To work around this issue, we can use DocumentFragment, and instead, append each of our new divs to this. When appending to the DocumentFragment with a method like appendChild, all of the fragment’s children are appended to the element triggering only one reflow.

function addDivs(element) {
  var div;
  // Creates a new empty DocumentFragment.
  var fragment = document.createDocumentFragment();
  for (var i = 0; i < 20; i ++) {
    div = document.createElement('a');
    div.innerHTML = 'Heya!';

You can read more about this topic at Make the Web Faster, JavaScript Memory Optimization and Finding Memory Leaks.

JavaScript Memory Leak Detector

To help discover JavaScript memory leaks, two of my fellow Googlers (Marja Hölttä and Jochen Eisinger) developed a tool that works with the Chrome Developer Tools (specifically, the remote inspection protocol), and retrieves heap snapshots and detects what objects are causing leaks.

A tool for detecting JavaScript memory leaks.
A tool for detecting JavaScript memory leaks.

There’s a whole post on how to use the tool, and I encourage you to check it out or view the Leak Finder project page.

Some more information: In case you’re wondering why a tool like this isn’t already integrated with our Developer Tools, the reason is twofold. It was originally developed to help us catch some specific memory scenarios in the Closure Library, and it makes more sense as an external tool (or maybe even an extension if we get a heap profiling extension API in place).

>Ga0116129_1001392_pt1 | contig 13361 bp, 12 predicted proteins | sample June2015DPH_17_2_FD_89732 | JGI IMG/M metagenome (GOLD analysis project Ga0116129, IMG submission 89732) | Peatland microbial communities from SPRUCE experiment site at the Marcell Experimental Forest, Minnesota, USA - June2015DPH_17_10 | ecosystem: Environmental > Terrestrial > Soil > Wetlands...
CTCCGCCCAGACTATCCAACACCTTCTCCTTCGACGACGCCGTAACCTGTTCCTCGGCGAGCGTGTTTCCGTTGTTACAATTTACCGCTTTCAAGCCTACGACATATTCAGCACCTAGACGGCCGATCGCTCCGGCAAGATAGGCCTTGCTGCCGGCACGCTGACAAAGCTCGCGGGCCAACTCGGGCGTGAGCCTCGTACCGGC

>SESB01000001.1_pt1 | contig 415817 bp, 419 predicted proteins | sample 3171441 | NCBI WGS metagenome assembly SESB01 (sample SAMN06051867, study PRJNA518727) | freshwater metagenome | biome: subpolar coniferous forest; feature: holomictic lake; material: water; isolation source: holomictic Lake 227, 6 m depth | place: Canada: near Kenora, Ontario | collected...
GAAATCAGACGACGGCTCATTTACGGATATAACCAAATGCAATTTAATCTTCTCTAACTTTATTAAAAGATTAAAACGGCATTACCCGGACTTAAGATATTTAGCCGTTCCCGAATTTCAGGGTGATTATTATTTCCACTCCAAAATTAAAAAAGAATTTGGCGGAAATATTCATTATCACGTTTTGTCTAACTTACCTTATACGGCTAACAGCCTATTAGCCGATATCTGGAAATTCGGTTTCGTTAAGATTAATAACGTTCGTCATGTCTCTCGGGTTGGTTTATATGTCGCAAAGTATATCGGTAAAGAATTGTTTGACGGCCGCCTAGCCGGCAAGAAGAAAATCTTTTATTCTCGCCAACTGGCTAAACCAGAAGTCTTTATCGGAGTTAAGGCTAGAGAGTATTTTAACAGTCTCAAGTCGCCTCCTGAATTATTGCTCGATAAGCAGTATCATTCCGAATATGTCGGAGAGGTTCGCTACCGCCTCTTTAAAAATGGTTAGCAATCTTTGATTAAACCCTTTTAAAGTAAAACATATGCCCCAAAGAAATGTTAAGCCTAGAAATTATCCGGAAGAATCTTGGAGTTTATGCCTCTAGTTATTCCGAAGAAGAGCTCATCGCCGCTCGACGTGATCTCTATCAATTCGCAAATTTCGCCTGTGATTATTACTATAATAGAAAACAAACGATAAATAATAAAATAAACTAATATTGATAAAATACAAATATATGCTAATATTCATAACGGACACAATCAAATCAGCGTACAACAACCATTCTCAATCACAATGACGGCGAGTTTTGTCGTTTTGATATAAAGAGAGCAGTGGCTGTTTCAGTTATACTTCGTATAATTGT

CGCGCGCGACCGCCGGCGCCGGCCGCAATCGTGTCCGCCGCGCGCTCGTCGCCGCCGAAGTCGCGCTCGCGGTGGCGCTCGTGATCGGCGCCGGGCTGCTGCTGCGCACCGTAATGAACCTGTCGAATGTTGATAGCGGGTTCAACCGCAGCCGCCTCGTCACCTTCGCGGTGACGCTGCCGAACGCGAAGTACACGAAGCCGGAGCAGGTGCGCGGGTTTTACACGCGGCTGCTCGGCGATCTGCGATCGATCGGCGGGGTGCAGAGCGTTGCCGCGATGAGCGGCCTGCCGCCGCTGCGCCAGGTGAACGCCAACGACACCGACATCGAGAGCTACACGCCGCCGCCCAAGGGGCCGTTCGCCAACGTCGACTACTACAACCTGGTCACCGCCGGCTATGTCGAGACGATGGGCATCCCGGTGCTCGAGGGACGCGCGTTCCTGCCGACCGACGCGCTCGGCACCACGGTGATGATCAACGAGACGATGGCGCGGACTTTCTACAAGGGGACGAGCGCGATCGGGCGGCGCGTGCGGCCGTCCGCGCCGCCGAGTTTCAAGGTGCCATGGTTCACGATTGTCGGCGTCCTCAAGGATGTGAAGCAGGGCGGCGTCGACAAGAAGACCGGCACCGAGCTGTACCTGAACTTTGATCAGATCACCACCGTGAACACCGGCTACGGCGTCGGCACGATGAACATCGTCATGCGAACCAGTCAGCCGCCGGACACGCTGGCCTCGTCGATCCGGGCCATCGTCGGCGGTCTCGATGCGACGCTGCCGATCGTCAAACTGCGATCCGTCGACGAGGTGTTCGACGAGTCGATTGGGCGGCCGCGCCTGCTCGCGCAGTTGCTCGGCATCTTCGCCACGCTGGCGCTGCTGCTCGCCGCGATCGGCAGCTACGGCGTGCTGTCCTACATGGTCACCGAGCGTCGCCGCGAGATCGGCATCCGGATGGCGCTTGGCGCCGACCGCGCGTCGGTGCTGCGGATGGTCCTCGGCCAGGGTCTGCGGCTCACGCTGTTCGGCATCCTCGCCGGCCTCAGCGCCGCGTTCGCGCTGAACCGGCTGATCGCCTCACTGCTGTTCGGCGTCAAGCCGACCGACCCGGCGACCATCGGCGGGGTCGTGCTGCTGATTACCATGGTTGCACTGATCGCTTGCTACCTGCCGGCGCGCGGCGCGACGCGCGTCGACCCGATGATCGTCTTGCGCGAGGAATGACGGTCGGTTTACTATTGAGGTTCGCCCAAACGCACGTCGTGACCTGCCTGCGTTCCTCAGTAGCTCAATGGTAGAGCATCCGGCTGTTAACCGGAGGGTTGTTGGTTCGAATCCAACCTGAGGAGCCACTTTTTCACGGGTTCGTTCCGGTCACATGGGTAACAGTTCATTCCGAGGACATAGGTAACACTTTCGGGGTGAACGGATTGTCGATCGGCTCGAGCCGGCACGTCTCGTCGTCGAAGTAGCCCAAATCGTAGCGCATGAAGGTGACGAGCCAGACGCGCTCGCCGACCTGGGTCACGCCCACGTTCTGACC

V8 Flags for Debugging Optimizations & Garbage Collection

Chrome supports passing a number of flags directly to V8 via the js-flags flag to get more detailed output about what the engine is optimizing. For example, this traces V8 optimizations:

"/Applications/Google Chrome/Google Chrome" --js-flags="--trace-opt --trace-deopt"

Windows users will want to run chrome.exe –js-flags=“–trace-opt –trace-deopt”

When developing your application, the following V8 flags can be used.

  • trace-opt - log names of optimized functions and show where the optimizer is skipping code because it can’t figure something out.
  • trace-deopt - log a list of code it had to deoptimize while running.
  • trace-gc - logs a tracing line on each garbage collection.

V8’s tick-processing scripts mark optimized functions with an * (asterisk) and non-optimized functions with ~ (tilde).

If you’re interested in learning more about V8’s flags and how V8’s internals work in general, I strongly recommend looking through Vyacheslav Egorov’s excellent post on V8 internals, which summarizes the best resources available on this at the moment.

High-Resolution Time and Navigation Timing API

High Resolution Time (HRT) is a JavaScript interface providing the current time in sub-millisecond resolution that isn’t subject to system clock skews or user adjustments. Think of it as a way to measure more precisely than we’ve previously had with new Date and This is helpful when we’re writing performance benchmarks.

High Resolution Time (HRT) provides the current time in sub-millisecond resolution.
High Resolution Time (HRT) provides the current time in sub-millisecond resolution.

HRT is currently available in Chrome (stable) as window.performance.webkitNow(), but the prefix is dropped in Chrome Canary, making it available via Paul Irish has written more about HRT in a post on HTML5Rocks.